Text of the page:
The first season was fine other than it left so much unresolved, but the second season completely jumps the shark and is very inconsistent with the first, especially that ending. So to split by season, first is 8/10, second is 6/10.


Nagi no Asukara


Hikari is a somewhat hotheaded boy. Manaka is a girl that generally goes along with others around her. Chisaki is a very level headed and mature girl that’s very kind. Kaname is similarly mature boy, though one that’s more distant. The four of them are childhood friends that live under the sea. The legend goes that long ago everyone lived under the sea, however, a group of people moved to the surface, and with time lost their ability to live underwater. Those that remained were known as the sea dwellers, and those that went to the surface came to be known as the surface dwellers. With time these groups came to develop a distrust for each other, and though still interacting on peaceful terms, a gap still remained between them.

The four friends are thrust into this gap when due to various circumstances they are forced to go to school on the surface. There they must face a number of issues ranging from discrimination from other students to Hikari’s sister, Akari, falling in love with a surface dweller. They also encounter a number of people that they grow close to, such as Miuna, the daughter of the man whom Akari falls in love with, or Sayu, Miuna’s best friend. But most importantly may be Tsumugu, the somewhat aloof son of a nearby fisherman, who Manaka seems to fall in love with. As a love polygon already existed in the group of childhood friends, this ends up making things even more complications and causing quite the conflict. However, before this can be properly resolved, an event occurs that tears up all of these relationships, causing all of them to confront each other in new ways, sometimes rebuilding old relationships, and sometimes building entirely new ones.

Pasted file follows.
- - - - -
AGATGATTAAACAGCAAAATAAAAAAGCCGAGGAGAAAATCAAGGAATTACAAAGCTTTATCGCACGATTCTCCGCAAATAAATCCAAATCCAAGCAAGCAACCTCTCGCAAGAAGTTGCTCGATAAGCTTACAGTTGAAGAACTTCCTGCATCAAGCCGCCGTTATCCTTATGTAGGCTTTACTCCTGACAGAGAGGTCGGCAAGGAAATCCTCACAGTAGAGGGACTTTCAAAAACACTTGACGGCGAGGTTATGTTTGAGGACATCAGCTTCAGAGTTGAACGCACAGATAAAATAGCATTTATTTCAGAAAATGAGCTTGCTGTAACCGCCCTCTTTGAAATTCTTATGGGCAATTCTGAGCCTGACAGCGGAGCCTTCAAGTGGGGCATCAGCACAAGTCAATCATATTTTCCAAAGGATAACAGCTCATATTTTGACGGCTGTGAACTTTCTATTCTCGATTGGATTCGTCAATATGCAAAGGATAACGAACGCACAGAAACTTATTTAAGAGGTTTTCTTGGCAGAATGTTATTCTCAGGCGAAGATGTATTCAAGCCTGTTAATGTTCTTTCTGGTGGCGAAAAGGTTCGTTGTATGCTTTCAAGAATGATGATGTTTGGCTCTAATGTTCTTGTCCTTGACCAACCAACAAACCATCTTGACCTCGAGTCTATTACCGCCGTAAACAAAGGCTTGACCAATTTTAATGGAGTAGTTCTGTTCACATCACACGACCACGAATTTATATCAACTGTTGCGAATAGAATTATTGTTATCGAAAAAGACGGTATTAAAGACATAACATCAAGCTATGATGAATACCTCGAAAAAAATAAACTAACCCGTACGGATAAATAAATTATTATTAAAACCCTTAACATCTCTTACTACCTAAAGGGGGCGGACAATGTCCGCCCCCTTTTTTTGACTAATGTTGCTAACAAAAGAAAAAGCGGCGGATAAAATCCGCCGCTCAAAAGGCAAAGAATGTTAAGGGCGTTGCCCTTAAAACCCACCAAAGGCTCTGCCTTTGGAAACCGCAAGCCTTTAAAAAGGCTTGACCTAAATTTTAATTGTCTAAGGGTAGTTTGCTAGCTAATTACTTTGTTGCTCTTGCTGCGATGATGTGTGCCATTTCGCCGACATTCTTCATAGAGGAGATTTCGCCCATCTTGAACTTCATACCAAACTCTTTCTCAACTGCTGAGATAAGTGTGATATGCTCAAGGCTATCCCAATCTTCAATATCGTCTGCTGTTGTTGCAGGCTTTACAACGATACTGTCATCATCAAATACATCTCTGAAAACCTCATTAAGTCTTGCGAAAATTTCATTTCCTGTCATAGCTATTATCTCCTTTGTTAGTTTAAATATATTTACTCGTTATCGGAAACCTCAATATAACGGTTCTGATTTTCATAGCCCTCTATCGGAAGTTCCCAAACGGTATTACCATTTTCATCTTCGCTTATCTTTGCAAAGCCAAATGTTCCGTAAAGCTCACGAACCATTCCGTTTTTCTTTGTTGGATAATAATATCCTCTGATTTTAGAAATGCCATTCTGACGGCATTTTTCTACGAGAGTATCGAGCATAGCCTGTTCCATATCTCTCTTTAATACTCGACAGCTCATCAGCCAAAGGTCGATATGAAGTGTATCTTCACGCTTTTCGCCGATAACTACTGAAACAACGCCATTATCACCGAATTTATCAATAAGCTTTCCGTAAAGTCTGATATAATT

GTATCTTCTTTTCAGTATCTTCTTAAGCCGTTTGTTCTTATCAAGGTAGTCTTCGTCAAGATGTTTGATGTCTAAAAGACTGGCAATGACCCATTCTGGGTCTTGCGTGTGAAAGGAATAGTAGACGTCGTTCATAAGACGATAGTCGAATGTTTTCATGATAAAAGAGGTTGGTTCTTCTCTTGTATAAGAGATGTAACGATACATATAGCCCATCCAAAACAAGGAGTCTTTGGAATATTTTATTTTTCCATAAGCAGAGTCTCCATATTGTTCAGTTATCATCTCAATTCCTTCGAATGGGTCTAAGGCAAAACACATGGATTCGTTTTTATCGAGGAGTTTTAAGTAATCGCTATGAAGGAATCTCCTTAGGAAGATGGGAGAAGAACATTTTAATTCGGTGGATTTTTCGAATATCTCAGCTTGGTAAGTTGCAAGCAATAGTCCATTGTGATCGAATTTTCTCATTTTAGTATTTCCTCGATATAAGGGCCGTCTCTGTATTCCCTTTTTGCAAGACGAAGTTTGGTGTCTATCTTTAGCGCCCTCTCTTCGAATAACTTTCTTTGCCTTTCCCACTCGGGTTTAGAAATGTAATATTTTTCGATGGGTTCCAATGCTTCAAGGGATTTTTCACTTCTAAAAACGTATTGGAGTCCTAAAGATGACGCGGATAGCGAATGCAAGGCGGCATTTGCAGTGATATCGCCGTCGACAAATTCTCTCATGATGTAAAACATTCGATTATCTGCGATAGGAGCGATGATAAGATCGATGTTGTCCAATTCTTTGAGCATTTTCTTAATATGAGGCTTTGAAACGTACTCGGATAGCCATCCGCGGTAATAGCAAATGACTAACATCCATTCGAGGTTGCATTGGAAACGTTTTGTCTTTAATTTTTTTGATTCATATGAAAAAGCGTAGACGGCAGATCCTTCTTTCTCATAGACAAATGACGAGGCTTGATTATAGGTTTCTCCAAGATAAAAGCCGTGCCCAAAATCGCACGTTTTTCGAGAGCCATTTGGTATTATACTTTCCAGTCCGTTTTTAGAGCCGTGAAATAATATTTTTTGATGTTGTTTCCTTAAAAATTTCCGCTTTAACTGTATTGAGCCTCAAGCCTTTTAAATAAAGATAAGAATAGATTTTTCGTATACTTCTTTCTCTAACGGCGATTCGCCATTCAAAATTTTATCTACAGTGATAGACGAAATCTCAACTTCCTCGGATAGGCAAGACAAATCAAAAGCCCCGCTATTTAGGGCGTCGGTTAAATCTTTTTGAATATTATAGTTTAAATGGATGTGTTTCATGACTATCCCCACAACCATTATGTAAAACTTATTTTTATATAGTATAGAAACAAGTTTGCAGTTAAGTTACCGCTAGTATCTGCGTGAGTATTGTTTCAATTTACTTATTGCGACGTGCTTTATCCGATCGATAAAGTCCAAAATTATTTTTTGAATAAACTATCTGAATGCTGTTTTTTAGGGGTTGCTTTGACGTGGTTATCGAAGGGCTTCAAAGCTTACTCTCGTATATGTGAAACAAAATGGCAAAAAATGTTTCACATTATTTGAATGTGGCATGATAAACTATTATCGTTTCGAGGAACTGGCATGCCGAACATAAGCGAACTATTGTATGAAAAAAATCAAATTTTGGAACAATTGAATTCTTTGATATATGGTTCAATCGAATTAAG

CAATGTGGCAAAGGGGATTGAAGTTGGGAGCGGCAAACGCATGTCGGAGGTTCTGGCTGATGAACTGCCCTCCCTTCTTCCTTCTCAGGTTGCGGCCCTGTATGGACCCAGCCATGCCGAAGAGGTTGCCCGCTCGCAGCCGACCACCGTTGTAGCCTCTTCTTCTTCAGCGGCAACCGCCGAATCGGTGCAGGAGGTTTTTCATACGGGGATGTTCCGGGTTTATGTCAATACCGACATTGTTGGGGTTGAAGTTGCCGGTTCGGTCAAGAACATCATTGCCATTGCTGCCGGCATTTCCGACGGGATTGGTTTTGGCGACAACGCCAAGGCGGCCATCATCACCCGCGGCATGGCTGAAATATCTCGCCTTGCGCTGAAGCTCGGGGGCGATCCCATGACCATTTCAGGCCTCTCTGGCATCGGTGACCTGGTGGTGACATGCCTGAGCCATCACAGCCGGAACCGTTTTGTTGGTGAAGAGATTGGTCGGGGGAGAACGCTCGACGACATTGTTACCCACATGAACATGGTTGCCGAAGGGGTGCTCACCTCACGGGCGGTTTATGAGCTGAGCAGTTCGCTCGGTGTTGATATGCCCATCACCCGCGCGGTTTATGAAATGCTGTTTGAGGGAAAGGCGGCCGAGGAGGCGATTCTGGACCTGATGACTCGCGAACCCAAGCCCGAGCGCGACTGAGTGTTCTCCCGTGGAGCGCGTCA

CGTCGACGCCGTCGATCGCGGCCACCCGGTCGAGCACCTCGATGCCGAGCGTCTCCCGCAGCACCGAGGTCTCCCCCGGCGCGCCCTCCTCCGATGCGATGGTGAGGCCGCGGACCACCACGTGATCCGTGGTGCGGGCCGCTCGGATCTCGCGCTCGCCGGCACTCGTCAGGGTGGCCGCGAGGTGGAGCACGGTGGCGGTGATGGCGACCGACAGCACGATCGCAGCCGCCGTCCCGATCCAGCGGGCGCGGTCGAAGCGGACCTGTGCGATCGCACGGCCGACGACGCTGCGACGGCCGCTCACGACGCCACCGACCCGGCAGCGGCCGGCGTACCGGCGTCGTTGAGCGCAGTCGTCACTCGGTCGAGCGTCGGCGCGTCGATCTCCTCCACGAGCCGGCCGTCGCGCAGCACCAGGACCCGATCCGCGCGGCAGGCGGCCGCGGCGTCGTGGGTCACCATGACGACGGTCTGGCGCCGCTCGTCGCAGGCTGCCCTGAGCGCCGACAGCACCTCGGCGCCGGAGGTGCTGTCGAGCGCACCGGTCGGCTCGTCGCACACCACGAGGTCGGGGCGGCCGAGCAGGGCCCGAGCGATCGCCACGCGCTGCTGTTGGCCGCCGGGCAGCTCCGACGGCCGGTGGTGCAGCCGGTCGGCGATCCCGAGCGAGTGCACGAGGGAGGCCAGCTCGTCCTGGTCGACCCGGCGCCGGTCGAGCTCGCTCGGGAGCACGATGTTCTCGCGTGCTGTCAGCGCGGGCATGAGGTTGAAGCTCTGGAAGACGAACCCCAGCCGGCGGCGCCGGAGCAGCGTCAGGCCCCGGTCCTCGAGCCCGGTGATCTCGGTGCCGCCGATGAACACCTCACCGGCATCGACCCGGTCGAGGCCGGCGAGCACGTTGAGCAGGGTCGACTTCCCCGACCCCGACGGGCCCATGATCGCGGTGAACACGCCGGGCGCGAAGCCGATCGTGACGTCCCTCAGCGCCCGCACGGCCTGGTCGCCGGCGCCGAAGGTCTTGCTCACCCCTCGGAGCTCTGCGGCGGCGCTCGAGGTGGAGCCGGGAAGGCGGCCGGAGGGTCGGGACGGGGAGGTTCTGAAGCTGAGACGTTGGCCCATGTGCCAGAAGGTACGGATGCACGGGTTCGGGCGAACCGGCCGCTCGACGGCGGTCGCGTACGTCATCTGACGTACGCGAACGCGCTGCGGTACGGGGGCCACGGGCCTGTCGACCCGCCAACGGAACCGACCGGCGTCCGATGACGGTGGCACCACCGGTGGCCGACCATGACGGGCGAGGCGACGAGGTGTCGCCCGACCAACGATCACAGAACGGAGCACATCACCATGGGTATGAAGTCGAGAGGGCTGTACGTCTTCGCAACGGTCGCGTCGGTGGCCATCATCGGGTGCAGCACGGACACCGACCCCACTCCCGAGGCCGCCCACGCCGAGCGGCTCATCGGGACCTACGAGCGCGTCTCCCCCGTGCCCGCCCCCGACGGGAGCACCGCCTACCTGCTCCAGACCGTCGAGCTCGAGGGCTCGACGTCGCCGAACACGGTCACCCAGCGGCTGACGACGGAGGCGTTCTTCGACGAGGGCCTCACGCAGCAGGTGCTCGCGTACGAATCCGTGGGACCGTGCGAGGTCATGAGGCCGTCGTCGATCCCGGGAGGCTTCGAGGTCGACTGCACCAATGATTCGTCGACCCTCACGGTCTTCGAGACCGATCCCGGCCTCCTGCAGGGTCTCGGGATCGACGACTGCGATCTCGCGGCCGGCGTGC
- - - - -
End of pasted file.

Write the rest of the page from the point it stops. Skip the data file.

This anime went very different from how I expected it to. It starts out as a story featuring a simple love polygon that begins to get more complex. It also features various themes about getting along with others that are different as such in the background. This is for the most part nothing too unexpected. And that’s certainly not to say that it’s bad, rather it does a pretty good job at this, just there’s nothing surprising about any of it, and there’s a general feeling about where it’s expected to go. It goes nowhere near that however. At about the half way mark, a major event occurs, that forces a time skip essentially, but a pretty complicated one, that ends up changing the relationship dynamics entirely. And with everything reshuffled, that’s where things begin to get really interesting. It makes a lot of love related points that are very different from your standard ones, the strongest and most impactful of which is most likely that love always has value, both love that is eternal and love that changes. While doing this, it shows characters developing in incredibly interesting ways, with relationships that are just as interesting, with a fantasy story in the background that raises the stakes when necessary and leads to incredibly fast development. All of this comes to a solid ending, with a love polygon that ended up quite a bit more complicated than I expected, and that ended quite a bit differently than I thought it would, though it had me guessing to the end. I’m somewhat bitter about it though, as it seems the only character that didn’t find love was my favorite. There are some issues in that it feels somewhat forced and convoluted at times, and there are points that I felt it were moving too slowly, but overall the whole experience for lack of a better word was quite beautiful.